Owners of dental, aesthetic, and other small practices might have money on their mind this time of year—and we’re not just talking about Christmas shopping. But building a future budget can help you set financial goals and consider growth. Try these 2023 financial tips and get your burning questions answered to help your practice prepare for the new year.
How Do I Create My Practice’s 2023 Budget?
Creating a budget is one of the simplest ways to set and achieve financial goals. But if the thought of a spreadsheet makes your eyes glaze over, fear not. Here are three easy steps to take:
- Set revenue goals. Accurately predicting how much money your practice will bring is priceless. To plan for that month-to-month number, take a look at factors like how many patients you’ll serve, what fees you’ll charge, and when you’ll be open. So if you plan to see 200 patients in January with an average $500 bill, you can expect to earn $100,000 in revenue for the month. But if the number of patients drops to 150 in July because one of your providers is on vacation, you’ll need to plan accordingly.
- Plan for expenses. Historical financial data can help predict your monthly expenses. Rent and payroll typically stay the same. But costs like supplies and marketing can vary widely. As revenue increases, so will costs. But if you can subtract expenses from revenue and have a number in the black, that’s called profit—or extra money. Extra money makes way for investing in people and equipment to help your practice grow.
- Create a path. The clarity you find in a budget will help you answer the remaining questions below, like when you should hire, what you can afford, and more!
Should I Hire a New Provider?
Are your current providers booked months in advance? Do you panic when a staff member goes on vacation? Are patients turning to other practices because they can’t get in your doors? Symptoms like these often point to a single solution: hiring a new provider.
Hiring a new provider can help double the size of a medical spa or dental practice. You can treat more patients, build brand awareness, and ultimately produce more revenue.
However, adding a new provider takes time and money. Starting with a hiring plan—like working with a recruiter and creating job listings—can offload some of the stress. And it helps to have three to six months of expenses in reserve to offset the cost of the new hire’s salary. Once you have more patients in the door, you’ll begin to see a return on your investment.
Once you’ve found the right person for the job, you’ll want to consider proper compensation. Whether they receive a flat salary or commission will depend on their experience. You can talk with your accountant and use that handy budget you created to understand how much compensation your practice can afford.
Can I Afford New Equipment?
When it comes to acquiring new devices for your practice, there are two ways to go about it: leasing and buying. And for items with a six-digit price tag, it’s important to consider what you can afford.
A lease is when you make tax-deductible payments to use a piece of equipment and then return it at the end of the lease. Payments are typically broken into more affordable chunks than if you bought the equipment outright. However, there’s the cost of interest to consider—it might be more expensive to lease than to pay a loan.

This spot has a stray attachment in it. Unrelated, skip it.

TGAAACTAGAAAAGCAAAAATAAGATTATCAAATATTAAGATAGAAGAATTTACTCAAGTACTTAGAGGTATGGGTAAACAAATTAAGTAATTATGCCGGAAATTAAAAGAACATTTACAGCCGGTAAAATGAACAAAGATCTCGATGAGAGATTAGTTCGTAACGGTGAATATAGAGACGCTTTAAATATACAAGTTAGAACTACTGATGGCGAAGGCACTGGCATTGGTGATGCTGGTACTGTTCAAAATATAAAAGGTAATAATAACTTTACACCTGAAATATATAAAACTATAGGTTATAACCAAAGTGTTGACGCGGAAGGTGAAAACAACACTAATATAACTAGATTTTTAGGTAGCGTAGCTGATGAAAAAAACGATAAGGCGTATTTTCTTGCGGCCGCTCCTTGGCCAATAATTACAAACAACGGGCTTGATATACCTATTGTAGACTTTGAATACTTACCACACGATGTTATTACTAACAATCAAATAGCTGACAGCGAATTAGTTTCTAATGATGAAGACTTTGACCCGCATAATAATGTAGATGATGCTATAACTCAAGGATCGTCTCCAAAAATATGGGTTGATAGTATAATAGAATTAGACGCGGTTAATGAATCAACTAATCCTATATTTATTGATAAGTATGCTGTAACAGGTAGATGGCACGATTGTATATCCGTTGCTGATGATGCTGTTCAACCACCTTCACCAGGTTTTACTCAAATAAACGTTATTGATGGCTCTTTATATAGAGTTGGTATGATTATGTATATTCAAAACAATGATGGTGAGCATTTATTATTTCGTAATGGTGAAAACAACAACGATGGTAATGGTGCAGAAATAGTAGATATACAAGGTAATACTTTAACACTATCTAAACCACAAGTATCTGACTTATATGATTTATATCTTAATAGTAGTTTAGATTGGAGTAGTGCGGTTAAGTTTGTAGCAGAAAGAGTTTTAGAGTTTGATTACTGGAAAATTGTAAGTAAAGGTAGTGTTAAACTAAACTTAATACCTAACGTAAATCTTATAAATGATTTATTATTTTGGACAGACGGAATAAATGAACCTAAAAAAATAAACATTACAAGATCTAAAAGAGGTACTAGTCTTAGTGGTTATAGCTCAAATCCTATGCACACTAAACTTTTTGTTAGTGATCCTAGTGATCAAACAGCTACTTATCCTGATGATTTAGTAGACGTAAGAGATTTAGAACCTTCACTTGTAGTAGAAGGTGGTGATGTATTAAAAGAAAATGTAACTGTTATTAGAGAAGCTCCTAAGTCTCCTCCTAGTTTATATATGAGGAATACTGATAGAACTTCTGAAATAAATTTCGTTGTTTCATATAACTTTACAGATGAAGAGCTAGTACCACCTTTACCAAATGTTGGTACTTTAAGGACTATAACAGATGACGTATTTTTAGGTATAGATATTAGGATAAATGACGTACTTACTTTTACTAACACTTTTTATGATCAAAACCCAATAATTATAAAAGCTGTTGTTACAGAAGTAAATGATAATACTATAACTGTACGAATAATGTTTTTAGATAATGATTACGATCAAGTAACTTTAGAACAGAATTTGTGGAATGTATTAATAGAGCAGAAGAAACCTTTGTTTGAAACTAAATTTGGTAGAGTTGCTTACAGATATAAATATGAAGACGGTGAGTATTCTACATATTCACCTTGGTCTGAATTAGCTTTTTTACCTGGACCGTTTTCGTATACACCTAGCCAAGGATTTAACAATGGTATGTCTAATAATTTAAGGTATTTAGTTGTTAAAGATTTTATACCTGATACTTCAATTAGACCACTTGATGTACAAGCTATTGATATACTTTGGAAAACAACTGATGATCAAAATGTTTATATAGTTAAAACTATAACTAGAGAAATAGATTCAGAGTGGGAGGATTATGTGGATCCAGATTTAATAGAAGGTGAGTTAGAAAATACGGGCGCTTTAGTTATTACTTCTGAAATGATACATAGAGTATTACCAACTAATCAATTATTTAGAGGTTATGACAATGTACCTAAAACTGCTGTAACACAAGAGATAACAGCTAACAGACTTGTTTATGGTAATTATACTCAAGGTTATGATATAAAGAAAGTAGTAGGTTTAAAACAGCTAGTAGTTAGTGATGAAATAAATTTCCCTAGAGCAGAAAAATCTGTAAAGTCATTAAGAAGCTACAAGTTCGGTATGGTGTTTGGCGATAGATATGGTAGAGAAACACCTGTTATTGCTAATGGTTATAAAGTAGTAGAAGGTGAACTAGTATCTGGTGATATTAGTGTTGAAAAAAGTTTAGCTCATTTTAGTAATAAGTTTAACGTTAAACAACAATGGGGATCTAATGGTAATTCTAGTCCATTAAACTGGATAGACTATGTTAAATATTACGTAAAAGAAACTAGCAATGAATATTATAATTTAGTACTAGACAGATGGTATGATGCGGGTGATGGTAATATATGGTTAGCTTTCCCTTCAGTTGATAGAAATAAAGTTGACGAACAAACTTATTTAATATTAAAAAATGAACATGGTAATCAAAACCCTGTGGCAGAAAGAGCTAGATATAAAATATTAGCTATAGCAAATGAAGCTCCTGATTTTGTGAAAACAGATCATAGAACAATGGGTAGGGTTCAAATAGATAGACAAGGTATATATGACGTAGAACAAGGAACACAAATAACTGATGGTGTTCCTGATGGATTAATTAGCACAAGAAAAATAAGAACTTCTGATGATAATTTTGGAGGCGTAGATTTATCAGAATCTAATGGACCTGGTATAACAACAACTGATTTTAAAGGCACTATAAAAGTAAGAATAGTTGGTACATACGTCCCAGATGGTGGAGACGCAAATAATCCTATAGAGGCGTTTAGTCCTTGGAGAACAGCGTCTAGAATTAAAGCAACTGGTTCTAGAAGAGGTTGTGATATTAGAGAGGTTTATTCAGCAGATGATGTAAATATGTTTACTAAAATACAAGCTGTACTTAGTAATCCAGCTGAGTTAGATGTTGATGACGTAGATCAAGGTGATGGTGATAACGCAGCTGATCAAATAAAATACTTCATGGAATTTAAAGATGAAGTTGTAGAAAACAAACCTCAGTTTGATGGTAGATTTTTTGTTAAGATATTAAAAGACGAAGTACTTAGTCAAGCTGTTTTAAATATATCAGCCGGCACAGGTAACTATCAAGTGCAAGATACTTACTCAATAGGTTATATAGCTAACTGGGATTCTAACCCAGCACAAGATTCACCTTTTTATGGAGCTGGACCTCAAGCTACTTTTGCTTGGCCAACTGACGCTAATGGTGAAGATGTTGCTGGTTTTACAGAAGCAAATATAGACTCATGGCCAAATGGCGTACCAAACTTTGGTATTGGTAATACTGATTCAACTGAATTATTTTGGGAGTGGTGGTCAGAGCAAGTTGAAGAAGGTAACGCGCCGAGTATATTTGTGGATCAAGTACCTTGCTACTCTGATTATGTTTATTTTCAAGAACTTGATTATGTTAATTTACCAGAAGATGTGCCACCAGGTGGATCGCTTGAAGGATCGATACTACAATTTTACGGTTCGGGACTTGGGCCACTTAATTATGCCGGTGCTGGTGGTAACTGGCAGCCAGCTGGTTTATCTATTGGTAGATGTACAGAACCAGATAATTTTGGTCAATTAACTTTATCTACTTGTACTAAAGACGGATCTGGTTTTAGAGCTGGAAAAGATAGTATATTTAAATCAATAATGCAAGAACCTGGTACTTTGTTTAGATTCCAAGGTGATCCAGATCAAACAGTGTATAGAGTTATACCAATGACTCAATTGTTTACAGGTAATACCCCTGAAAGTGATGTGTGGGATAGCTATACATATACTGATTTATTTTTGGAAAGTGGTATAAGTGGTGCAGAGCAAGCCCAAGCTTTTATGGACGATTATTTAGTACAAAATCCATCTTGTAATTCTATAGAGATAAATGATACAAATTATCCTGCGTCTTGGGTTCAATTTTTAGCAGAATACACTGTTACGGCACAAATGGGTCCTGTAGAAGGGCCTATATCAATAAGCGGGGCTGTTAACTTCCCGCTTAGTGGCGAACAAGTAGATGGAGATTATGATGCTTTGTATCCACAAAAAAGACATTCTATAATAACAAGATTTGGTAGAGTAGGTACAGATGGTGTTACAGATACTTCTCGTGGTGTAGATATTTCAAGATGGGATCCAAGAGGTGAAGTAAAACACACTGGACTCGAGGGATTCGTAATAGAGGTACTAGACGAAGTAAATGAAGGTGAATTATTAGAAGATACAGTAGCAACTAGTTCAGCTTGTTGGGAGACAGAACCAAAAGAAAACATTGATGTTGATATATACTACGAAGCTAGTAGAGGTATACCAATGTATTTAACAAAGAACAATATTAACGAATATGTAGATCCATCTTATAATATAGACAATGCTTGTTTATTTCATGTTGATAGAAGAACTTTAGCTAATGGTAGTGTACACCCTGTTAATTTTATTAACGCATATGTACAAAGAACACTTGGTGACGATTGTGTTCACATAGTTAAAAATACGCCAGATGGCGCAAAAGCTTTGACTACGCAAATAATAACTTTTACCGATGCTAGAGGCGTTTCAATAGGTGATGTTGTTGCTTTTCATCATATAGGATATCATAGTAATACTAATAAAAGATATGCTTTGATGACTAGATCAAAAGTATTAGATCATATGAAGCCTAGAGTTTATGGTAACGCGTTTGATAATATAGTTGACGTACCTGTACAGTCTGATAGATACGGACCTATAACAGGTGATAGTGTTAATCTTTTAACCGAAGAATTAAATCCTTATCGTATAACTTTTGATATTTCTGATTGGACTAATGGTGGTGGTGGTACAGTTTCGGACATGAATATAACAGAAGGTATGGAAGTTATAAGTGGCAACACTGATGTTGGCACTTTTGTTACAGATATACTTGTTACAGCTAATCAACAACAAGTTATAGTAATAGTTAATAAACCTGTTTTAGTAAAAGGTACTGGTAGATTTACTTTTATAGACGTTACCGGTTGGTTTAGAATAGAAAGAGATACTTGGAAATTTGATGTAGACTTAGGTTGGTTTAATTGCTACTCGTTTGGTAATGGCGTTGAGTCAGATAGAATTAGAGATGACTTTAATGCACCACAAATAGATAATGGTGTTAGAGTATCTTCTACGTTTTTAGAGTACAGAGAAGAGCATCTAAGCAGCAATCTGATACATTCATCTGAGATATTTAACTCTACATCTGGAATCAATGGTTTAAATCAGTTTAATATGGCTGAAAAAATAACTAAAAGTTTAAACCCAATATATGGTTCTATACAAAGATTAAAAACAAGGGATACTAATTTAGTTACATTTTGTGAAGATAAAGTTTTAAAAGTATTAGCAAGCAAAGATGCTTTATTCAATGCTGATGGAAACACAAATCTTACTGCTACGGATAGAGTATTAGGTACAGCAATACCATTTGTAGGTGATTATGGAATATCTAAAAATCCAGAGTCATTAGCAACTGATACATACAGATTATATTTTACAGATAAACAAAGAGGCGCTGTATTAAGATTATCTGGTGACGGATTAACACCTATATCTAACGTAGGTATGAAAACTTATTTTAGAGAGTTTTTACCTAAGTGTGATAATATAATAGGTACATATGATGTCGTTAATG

Buying equipment is often paid for with a loan. On one hand, you own the equipment and can get a tax deduction for the depreciation. Plus, interest rates might be more in your favor. But if the equipment could become obsolete or you can’t afford to put down all that cash, it might not be the right option.
It all depends on your budget. If your practice consistently produces profit every month, you might be able to afford buying a new device. But if profit is a little less reliable—or sometimes in the red—consider leasing what you need instead.
How Can I Increase My Practice’s Cash Flow?
If you’ve made a budget but the numbers are coming up short, it might be time to examine your cash flow. Here’s a tip: Using percentages and benchmarks helps you understand the data. Calculate each expense line item as a percent of that month’s revenue. You can then compare that percentage to past months, industry benchmarks, and KPIs to see if you’re on track.
There are also several common ways that money can leak out of a practice. But they’re all fixable! Here are a few trouble spots to consider:
- Supplies and inventory: It’s possible to order too much or waste supplies that expire. To combat unnecessary expenses, you can implement an inventory management software that keeps a close eye on what needs to be purchased and what doesn’t.
- Provider vacations: Staggering provider time off and scheduling patients with another provider when their usual provider is out can help keep appointments—and collections—steady.
- Seasonality: If summer is your slow season, it helps to plan ahead and have extra cash flow or year-round promotions ready.
Contact Maven for More 2023 Financial Tips
If your next question was going to be, “How will I have time to put all these 2023 financial tips into action?”—Maven can help! We uncomplicate financials and help practices grow so that you can focus on treating patients. To schedule a complimentary financial analysis in the new year, go ahead and contact us today.